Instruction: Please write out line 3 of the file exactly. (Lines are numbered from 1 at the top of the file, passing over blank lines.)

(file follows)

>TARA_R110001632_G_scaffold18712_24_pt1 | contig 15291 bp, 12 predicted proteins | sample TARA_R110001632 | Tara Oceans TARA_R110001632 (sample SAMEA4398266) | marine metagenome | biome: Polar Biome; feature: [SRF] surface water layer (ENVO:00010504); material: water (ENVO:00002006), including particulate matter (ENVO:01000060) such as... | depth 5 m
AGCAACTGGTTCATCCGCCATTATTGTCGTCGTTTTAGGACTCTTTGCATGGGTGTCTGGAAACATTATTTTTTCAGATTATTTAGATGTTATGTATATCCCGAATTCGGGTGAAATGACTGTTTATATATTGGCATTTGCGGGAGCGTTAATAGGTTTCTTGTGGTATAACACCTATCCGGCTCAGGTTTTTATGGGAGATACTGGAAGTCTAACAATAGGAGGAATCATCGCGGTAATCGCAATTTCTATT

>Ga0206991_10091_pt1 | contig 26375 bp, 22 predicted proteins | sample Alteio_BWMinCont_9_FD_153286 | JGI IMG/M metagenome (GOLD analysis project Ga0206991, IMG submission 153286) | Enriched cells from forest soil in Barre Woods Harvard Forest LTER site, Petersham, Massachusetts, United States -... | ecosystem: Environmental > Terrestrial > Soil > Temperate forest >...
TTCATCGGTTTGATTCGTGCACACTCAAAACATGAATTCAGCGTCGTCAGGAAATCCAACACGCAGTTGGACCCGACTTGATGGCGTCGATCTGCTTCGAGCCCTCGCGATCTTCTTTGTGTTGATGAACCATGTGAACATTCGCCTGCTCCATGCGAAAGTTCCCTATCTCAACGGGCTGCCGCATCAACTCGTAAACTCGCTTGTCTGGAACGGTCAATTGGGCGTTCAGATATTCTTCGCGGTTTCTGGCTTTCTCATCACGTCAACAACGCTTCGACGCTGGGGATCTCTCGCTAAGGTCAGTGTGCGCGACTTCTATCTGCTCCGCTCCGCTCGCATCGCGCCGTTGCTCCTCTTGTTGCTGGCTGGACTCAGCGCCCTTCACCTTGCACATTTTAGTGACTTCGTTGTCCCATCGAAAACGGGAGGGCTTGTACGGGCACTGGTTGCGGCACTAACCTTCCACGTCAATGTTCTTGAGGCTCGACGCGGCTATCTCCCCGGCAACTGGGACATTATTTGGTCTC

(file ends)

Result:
>Ga0206991_10091_pt1 | contig 26375 bp, 22 predicted proteins | sample Alteio_BWMinCont_9_FD_153286 | JGI IMG/M metagenome (GOLD analysis project Ga0206991, IMG submission 153286) | Enriched cells from forest soil in Barre Woods Harvard Forest LTER site, Petersham, Massachusetts, United States -... | ecosystem: Environmental > Terrestrial > Soil > Temperate forest >...